The head of a state House subcommittee that handles drunken driving legislation said Tuesday that lowering the legal standard for DUI to 0.05 percent blood alcohol content is probably at least three years away in Tennessee.
Rep. Tony Shipley, R-Kingsport, and other legislators attending a Mothers Against Drunk Driving news conference said next year’s legislative priority in the area likely will be lowering the blood alcohol standard — perhaps to zero — for those who have taken prescription medications.
“To have success in the Legislature, we need to do things incrementally,” said Shipley, responding to a question.
The .05 standard was recommended recently by the National Transportation Safety Board. State Rep. Jeremy Faison, R-Cosby, has said he intends to propose legislation next year setting that standard. Currently, Tennessee and most other states set 0.08 blood alcohol content as the level that creates a legal presumption of drunken driving.
Shipley said the lower level was “an achievable goal” but speculated it might be “2016 or so” before passage was possible. One consideration, he said, is the cost of jailing offenders convicted at between .05 percent and .08 percent and requiring them to get ignition interlock devices installed on their cars.
By Erik Schelzig, Associated Press
FRANKLIN, Tenn. — Gov. Bill Haslam said Monday that Rep. Curry Todd has acknowledged and apologized for a “bad mistake” in being arrested on drunken driving and gun charges last week.
Haslam told reporters after a speech in Franklin that he had spoken with Todd at a charity golf tournament hosted by Republican House Speaker Beth Harwell and Democratic Rep. Gary Odom earlier in the day.
“I just asked him how he was doing … He said, ‘I realize I made a bad mistake and I’m sorry,'” Haslam said.
Todd, a Collierville Republican, was arrested in Nashville the night of Oct. 11 after failing a roadside sobriety test and refusing to take a breath test. A loaded .38-caliber gun was found in a holster stuffed between the driver’s seat and center console.
“It was a big mistake from Rep. Todd that could have had dangerous consequences, and I think he’s aware of that as well,” Haslam said.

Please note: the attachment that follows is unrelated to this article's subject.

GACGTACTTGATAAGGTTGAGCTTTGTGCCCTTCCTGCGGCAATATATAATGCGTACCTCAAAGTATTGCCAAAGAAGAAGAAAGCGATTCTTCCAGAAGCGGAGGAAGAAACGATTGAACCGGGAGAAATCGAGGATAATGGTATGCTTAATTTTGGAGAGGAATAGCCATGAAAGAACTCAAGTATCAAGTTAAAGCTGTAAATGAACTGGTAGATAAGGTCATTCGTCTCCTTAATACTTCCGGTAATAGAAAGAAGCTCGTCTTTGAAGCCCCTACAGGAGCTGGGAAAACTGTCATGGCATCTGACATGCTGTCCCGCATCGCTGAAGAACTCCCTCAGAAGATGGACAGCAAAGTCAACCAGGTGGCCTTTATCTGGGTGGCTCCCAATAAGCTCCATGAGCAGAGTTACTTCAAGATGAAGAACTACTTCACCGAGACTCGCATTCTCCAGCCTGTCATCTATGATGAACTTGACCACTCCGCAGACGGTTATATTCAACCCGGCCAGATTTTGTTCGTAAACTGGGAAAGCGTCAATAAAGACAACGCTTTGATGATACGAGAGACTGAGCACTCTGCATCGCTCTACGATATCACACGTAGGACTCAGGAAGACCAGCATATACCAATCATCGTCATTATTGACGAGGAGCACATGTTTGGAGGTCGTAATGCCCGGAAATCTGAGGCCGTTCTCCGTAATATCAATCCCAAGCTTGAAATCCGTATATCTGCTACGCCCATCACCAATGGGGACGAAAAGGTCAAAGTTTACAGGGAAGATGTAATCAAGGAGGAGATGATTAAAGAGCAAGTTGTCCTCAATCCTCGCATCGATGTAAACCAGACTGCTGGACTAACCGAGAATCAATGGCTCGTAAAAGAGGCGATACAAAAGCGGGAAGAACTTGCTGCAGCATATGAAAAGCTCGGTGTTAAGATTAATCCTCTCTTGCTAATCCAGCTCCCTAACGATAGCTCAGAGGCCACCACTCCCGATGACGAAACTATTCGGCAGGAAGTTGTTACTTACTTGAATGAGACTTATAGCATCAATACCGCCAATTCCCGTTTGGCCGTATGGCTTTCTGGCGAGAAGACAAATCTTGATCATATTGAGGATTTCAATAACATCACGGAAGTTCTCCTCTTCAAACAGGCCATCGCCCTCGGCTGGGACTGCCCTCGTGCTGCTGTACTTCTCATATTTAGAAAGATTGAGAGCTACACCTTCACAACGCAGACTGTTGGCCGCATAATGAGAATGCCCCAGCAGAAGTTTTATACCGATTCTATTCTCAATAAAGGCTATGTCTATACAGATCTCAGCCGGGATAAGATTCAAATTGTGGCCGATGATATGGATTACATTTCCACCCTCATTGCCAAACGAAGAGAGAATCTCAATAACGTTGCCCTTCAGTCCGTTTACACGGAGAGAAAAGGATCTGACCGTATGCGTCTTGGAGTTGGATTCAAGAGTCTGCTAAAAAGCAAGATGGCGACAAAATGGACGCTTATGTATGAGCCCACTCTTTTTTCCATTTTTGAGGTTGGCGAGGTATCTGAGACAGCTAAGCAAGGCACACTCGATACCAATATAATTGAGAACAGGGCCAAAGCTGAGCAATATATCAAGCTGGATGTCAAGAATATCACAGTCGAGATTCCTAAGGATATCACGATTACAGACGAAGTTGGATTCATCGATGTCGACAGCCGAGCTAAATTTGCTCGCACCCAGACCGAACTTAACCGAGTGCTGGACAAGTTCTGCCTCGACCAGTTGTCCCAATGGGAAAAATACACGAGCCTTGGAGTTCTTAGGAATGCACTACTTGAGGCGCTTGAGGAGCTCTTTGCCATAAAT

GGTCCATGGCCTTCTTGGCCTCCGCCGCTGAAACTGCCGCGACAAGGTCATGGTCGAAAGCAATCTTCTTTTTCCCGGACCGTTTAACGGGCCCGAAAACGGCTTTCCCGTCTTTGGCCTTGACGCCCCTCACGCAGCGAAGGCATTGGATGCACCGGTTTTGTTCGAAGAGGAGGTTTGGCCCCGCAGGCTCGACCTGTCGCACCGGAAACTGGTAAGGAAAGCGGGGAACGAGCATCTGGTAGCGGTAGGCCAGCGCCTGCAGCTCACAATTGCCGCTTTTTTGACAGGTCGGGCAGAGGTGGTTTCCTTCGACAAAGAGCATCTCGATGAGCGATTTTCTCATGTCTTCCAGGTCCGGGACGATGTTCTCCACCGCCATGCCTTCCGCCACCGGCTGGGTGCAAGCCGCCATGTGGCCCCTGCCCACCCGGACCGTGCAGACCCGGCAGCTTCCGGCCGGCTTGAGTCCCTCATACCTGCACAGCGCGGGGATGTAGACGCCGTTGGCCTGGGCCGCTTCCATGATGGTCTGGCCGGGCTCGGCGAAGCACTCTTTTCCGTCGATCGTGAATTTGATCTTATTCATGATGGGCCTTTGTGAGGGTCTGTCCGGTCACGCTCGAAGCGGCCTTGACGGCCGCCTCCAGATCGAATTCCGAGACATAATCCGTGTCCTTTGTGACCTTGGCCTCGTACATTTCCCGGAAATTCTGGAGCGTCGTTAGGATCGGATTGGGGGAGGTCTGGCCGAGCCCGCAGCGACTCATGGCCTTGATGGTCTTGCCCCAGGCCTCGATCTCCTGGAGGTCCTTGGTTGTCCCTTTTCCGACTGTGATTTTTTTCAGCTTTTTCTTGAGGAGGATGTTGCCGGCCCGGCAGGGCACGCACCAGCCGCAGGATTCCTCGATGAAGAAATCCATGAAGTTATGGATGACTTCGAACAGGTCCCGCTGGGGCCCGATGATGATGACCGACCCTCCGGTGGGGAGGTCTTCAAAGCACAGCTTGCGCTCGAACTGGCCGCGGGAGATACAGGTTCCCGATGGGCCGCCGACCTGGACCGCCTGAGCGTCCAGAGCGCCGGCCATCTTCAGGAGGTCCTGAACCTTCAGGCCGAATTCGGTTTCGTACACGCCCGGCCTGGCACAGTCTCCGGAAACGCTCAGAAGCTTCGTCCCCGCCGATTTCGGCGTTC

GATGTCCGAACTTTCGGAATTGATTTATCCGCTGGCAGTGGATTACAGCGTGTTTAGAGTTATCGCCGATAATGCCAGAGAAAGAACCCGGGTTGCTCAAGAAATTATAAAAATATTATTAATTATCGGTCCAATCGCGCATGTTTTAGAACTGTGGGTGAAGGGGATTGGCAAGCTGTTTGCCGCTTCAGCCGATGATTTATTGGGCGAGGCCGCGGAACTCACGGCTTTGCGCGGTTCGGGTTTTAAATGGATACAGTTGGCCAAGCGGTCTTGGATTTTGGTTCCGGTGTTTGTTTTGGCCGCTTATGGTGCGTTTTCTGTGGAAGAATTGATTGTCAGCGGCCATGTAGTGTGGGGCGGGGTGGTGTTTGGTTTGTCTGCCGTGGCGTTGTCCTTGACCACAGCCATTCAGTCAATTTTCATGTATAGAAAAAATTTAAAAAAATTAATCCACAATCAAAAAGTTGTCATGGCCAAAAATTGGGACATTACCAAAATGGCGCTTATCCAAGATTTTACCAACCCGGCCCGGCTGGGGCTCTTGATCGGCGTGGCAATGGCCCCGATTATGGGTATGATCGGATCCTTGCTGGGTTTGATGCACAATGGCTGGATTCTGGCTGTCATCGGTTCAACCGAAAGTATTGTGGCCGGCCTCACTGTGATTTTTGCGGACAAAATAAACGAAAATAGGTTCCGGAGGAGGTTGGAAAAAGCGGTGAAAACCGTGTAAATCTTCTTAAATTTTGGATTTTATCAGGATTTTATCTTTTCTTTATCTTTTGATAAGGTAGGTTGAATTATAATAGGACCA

“Drinking and driving is wrong under any circumstances,” he said. “Now obviously having a weapon in the car makes it worse.”
Todd, a retired Memphis police officer who holds a state handgun carry permit, was charged with possession of a gun while under the influence and drunken driving. He posted bail of $3,000 and was released from jail Wednesday morning.
Todd also led an effort to enact a new state law that allows handgun carry permit holders to be armed in bars and restaurants that serve alcohol, if they don’t drink.
Haslam declined to weigh in on whether Todd should remain chairman of the House State and Local Government Committee following his arrest.
“I don’t think that’s my proper role to decide that. That’s why we have that branch of government,” Haslam said. “I’ll let the speaker and others in House leadership make that call.”
Haslam’s approach mirrors statements made by Republican Senate Speaker Ron Ramsey of Blountville, who said last week that Todd should be “punished to the fullest extent of the law,” but that it was up to the House to decide his leadership status.
Harwell was travelling out of state last week and said she wanted to meet with Todd before making a decision about whether he will keep his chairmanship.
A Cocke County election commissioner and businessman faces charges of vehicular homicide and drunken driving after authorities say he struck and killed a Vermont woman riding a bicycle Tuesday night, reports the News Sentinel. Dan Ford of Hartford Road in Cosby had been drinking before the 9:42 p.m. impact, according to a report filed by Tennessee Highway Patrol Sgt. Dennis Jenkins.
Ford was traveling north on state Highway 73 in a 2001 GMC 2500 Sierra pickup when he encountered two women riding bicycles, according to Jenkins’ report. The speed limit on that stretch of highway is 45 mph.
Jenkins said the truck struck both bicyclists.
The impact killed Katelin Richardson, 21, of Jeffersonville, Vt., Jenkins said. Richardson was not wearing a bicycle helmet, but Jenkins’ probe concluded the device probably would not have saved the woman’s life.
The second bicyclist, Rachel Warren, 19, of Seattle, Wash., was not injured.
Jenkins noted Ford had been drinking an alcoholic beverage, and more tests were ordered to determine if drugs also were involved in the crash. Ford was using a seat belt and was not injured.
Ford was freed from jail after posting a $50,000 bond.
He is an election commissioner in Cocke County. Ford is a former chair of the Cocke County Republican Party and ran in 2008 for state representative but lost to the incumbent. (Note: He was the Republican nominee against Democratic Rep. Eddie Yokley, D-Greeneville, who lost then in 2010 to Rep.Jeremy Faison, R-Cosby.)